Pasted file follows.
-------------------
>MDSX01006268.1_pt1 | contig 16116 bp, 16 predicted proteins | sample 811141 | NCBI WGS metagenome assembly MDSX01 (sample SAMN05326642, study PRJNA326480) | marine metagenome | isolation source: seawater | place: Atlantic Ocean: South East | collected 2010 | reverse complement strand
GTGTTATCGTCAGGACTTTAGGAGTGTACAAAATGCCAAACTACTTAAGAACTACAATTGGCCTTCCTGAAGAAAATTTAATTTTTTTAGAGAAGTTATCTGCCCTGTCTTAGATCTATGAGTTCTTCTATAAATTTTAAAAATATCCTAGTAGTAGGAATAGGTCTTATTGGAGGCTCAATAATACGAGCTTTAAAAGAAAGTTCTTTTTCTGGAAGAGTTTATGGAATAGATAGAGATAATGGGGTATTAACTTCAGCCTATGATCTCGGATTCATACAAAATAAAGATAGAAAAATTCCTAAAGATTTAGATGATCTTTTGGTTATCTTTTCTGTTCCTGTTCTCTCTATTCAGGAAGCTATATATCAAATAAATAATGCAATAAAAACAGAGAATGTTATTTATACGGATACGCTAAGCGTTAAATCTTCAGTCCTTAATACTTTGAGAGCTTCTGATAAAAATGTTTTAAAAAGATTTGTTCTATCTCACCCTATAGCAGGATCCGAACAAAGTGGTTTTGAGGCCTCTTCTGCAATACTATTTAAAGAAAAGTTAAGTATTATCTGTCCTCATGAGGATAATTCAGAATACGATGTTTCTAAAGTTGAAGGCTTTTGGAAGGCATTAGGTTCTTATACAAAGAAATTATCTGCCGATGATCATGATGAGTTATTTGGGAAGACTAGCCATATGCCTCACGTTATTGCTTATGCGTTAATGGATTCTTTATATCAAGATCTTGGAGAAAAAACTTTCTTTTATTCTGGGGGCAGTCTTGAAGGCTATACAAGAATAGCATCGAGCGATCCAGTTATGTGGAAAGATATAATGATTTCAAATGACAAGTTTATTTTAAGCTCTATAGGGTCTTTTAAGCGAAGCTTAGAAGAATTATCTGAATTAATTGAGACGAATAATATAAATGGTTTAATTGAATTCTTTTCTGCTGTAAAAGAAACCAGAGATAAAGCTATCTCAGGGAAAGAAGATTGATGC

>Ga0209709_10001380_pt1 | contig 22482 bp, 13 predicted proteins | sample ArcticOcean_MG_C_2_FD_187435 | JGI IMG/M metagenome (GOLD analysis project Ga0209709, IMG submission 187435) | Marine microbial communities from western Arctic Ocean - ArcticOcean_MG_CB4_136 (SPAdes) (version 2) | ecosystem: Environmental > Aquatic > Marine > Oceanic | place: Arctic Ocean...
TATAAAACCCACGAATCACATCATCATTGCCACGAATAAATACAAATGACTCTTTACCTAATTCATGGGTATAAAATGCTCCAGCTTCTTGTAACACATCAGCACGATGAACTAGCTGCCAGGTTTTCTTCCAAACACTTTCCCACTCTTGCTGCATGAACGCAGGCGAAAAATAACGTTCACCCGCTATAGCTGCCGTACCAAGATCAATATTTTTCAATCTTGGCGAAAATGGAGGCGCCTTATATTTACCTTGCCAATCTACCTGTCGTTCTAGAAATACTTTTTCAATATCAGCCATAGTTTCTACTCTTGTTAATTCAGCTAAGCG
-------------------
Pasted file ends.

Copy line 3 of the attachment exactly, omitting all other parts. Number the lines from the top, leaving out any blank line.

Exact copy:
>Ga0209709_10001380_pt1 | contig 22482 bp, 13 predicted proteins | sample ArcticOcean_MG_C_2_FD_187435 | JGI IMG/M metagenome (GOLD analysis project Ga0209709, IMG submission 187435) | Marine microbial communities from western Arctic Ocean - ArcticOcean_MG_CB4_136 (SPAdes) (version 2) | ecosystem: Environmental > Aquatic > Marine > Oceanic | place: Arctic Ocean...